In September 1928, Warner Bros. Pictures purchased a majority interest in First National Pictures and from that point on, all "First National" productions were actually made under Warner Bros. control, even though the two companies continued to retain separate identities until the mid-1930's, after which time "A Warner Bros.-First National Picture" was often used. See more »
[Finding her employee, Fifi, smooching with Legionnaire Paul]
Fifi! So this is the way you waste your time - canoodling!
Paul de St. Cyr:
[Paul and Fifi get up, looking guilty]
Don't blame Fifi, madame. It's my fault.
Don't tell me what to do, you... you canoodler! Come, Fifi.
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In this operetta, Walter Pigeon (who wasn't young, even in 1931) and Edward Everett Horton (!!) are two soldiers in love. Walter loves a shop-girl (who sings a lot). Edward loves Walter's arranged fiancée. Walt loses his girl, because papa writes her a check, and she uses it (after appropriate soul searching) to launch her opera career. Edward's in danger of losing her girl because the arranged marriage is going forward. Will true love triumph?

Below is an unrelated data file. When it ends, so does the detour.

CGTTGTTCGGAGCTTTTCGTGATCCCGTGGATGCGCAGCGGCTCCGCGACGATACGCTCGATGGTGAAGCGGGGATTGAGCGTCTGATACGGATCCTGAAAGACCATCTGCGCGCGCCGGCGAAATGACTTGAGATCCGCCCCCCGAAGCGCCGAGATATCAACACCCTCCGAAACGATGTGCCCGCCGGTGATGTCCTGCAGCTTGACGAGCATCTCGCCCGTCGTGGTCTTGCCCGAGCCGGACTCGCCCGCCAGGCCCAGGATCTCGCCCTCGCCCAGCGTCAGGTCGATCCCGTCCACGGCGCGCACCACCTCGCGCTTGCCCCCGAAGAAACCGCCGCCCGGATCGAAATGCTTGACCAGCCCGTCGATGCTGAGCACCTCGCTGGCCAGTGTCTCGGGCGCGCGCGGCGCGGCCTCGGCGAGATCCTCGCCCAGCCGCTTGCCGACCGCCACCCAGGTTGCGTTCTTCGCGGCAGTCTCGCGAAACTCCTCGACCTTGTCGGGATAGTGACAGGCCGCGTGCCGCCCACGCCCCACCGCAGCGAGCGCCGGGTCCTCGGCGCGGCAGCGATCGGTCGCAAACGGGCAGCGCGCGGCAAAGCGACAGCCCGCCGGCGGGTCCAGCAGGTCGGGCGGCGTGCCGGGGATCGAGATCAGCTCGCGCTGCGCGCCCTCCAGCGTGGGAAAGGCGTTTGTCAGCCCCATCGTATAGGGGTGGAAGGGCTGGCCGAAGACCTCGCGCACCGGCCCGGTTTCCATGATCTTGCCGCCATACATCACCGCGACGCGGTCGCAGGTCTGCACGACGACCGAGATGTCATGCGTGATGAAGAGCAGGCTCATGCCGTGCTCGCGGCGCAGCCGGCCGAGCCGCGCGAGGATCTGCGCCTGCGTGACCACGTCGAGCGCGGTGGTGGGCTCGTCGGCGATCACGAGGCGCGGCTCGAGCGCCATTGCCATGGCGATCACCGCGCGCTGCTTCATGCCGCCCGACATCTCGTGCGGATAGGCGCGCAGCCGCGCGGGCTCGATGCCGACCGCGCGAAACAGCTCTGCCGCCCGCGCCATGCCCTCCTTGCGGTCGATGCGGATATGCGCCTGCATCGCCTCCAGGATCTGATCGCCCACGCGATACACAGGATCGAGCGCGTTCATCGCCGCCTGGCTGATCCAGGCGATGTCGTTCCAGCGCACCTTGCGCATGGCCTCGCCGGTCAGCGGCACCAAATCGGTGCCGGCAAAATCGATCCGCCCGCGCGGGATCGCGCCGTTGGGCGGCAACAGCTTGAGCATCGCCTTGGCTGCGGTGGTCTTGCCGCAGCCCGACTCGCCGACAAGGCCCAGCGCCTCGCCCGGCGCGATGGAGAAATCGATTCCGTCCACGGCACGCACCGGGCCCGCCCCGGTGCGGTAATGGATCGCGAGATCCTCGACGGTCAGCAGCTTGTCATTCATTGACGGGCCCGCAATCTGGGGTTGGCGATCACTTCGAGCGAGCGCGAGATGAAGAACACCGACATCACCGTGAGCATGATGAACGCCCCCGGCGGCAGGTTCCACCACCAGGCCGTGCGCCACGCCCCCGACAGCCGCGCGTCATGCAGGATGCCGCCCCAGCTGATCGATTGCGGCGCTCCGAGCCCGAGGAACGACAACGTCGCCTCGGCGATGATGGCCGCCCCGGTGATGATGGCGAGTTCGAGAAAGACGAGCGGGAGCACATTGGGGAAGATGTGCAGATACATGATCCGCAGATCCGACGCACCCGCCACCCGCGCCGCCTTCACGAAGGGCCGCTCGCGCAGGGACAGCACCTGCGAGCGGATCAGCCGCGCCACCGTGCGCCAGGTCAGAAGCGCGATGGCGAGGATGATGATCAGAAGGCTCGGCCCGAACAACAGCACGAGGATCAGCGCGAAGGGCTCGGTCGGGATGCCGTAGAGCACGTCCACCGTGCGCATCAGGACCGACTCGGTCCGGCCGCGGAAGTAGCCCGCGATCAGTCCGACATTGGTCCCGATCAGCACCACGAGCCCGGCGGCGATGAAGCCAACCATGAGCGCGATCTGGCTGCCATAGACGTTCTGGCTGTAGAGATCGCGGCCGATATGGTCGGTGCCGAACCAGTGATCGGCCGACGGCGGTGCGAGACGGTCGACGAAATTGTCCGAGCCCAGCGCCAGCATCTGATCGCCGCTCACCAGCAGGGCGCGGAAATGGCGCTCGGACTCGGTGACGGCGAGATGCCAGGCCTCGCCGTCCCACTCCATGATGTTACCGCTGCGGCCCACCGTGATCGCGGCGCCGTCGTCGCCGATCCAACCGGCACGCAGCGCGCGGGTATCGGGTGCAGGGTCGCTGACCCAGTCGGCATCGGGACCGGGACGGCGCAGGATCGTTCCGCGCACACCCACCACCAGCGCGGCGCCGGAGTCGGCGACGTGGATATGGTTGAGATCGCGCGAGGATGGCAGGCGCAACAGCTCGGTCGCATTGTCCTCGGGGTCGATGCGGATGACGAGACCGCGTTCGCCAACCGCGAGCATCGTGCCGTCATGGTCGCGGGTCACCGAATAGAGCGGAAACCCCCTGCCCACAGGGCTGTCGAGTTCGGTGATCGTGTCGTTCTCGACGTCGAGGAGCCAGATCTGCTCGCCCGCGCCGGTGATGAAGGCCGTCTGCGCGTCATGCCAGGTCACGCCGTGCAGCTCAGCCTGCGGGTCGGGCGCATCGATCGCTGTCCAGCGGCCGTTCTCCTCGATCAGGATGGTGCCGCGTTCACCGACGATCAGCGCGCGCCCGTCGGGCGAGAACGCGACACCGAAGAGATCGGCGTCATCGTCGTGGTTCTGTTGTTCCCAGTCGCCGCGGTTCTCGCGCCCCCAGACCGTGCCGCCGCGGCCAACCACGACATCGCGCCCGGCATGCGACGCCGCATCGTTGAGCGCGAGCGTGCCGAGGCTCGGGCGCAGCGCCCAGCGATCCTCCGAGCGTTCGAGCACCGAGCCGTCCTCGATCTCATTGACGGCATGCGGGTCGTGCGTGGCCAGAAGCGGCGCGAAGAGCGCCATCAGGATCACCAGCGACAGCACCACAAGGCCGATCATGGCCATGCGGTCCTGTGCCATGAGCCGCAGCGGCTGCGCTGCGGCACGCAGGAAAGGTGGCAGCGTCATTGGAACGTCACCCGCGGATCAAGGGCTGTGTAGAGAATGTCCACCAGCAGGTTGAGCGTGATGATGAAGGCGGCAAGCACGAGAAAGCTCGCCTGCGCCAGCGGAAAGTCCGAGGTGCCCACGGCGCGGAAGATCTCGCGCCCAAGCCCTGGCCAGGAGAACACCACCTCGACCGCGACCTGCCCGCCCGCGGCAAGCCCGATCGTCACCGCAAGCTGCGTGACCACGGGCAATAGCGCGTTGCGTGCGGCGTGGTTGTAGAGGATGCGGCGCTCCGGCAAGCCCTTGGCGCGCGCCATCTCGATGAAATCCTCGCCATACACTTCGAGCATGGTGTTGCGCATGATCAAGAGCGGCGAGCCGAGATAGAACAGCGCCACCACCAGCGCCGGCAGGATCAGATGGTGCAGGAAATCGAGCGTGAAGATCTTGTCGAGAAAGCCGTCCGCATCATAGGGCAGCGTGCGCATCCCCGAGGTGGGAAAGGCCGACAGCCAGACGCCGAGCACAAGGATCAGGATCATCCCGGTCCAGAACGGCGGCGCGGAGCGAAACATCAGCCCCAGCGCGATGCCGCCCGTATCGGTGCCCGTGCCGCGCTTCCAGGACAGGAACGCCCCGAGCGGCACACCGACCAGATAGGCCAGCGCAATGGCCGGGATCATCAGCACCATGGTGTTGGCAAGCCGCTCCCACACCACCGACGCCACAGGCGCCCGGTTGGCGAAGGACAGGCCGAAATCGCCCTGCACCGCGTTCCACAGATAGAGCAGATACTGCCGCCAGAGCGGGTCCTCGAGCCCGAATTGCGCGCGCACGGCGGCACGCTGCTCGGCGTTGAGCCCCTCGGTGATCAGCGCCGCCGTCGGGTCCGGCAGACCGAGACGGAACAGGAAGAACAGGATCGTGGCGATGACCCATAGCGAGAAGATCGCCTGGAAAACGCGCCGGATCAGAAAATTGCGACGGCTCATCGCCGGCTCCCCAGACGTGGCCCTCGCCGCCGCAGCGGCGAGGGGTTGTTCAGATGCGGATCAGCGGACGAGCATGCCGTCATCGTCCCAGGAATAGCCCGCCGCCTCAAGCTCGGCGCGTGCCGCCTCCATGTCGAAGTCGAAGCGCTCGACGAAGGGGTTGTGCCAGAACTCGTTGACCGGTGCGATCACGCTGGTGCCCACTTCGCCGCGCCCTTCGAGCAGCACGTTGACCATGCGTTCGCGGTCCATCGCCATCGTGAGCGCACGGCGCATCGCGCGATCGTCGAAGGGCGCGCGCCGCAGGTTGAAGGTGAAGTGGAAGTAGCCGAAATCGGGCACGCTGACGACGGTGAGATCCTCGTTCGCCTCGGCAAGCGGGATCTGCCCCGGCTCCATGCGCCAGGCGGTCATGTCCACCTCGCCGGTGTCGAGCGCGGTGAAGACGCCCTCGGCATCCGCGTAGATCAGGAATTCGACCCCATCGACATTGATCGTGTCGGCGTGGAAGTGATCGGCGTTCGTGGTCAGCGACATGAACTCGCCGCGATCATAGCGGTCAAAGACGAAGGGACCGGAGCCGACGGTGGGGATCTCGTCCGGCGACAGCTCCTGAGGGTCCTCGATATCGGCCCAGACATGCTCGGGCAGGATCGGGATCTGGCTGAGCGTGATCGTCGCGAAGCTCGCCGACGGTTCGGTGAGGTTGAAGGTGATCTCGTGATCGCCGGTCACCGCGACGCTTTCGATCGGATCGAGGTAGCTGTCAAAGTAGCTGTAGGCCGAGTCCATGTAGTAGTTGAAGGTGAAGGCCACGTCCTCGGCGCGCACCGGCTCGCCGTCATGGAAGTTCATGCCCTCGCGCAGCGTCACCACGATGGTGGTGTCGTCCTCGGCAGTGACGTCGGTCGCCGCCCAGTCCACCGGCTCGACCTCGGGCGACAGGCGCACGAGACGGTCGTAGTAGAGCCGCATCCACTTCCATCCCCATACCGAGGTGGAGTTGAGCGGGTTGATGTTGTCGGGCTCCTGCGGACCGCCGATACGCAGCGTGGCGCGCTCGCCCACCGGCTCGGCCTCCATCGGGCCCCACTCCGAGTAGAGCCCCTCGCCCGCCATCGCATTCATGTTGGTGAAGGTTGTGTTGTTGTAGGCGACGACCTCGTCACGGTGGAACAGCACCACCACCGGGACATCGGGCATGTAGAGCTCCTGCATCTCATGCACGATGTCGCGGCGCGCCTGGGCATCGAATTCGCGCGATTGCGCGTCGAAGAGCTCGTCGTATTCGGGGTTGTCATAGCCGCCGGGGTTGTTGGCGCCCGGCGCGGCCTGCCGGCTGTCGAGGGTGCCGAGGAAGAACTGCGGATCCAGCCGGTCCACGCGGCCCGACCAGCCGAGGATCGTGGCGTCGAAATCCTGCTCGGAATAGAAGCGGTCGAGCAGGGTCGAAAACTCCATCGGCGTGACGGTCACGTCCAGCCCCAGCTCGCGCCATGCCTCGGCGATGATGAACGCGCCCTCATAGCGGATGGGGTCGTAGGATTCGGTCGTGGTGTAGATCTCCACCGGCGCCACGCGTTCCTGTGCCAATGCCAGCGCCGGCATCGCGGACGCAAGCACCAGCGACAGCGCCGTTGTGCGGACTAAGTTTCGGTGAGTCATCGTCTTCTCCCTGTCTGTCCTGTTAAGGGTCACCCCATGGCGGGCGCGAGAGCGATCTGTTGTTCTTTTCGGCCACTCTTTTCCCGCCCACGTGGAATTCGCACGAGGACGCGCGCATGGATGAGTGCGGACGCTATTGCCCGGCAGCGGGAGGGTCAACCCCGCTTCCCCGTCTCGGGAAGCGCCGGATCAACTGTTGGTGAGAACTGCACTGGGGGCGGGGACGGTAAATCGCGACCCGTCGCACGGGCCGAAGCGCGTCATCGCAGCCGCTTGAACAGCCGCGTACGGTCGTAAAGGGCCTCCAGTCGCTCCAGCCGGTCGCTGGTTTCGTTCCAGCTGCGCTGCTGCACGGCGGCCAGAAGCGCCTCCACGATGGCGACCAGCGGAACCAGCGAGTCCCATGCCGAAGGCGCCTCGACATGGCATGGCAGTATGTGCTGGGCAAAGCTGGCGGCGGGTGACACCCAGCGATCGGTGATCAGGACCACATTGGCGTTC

The musical numbers are OK, though sung in an operatic style that some may like, but most moviegoers now hate. The staging is very static. As for plot and acting -- nothing very good or very bad. Because Edward Everett Horton has a role outside of his usual range, he's subdued and seems a bit uncomfortable.
The bright spot here is Frank McHugh as the Brooklyn accented "Francois", who gets a comic number to himself in the opening reels. He shouts more than sings, but it's decent Broadway style singing. He also, in the same number, gets to parade about in drag. This is quite funny, and if you're in the right mood, worth seeing. His role, however, is entirely peripheral to the plot, and his speaking style is wackily out of place.
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